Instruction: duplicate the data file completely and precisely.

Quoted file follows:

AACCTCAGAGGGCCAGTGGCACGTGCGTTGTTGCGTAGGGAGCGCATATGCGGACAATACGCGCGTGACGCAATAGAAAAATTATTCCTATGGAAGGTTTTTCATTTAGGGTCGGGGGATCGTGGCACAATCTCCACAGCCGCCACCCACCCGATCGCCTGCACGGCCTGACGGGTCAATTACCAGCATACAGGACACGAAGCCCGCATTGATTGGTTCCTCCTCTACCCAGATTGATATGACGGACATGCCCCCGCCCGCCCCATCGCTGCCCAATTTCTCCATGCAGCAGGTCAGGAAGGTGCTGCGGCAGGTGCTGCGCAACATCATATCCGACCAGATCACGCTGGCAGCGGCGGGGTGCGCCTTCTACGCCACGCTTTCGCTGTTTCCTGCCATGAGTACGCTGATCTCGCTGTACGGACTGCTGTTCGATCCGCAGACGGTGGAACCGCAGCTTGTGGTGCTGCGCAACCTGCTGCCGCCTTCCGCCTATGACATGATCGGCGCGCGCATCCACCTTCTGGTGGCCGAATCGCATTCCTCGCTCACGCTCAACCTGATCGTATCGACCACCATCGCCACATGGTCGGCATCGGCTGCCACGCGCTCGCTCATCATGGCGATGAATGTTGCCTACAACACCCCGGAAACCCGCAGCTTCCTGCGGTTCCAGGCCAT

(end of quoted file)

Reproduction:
AACCTCAGAGGGCCAGTGGCACGTGCGTTGTTGCGTAGGGAGCGCATATGCGGACAATACGCGCGTGACGCAATAGAAAAATTATTCCTATGGAAGGTTTTTCATTTAGGGTCGGGGGATCGTGGCACAATCTCCACAGCCGCCACCCACCCGATCGCCTGCACGGCCTGACGGGTCAATTACCAGCATACAGGACACGAAGCCCGCATTGATTGGTTCCTCCTCTACCCAGATTGATATGACGGACATGCCCCCGCCCGCCCCATCGCTGCCCAATTTCTCCATGCAGCAGGTCAGGAAGGTGCTGCGGCAGGTGCTGCGCAACATCATATCCGACCAGATCACGCTGGCAGCGGCGGGGTGCGCCTTCTACGCCACGCTTTCGCTGTTTCCTGCCATGAGTACGCTGATCTCGCTGTACGGACTGCTGTTCGATCCGCAGACGGTGGAACCGCAGCTTGTGGTGCTGCGCAACCTGCTGCCGCCTTCCGCCTATGACATGATCGGCGCGCGCATCCACCTTCTGGTGGCCGAATCGCATTCCTCGCTCACGCTCAACCTGATCGTATCGACCACCATCGCCACATGGTCGGCATCGGCTGCCACGCGCTCGCTCATCATGGCGATGAATGTTGCCTACAACACCCCGGAAACCCGCAGCTTCCTGCGGTTCCAGGCCAT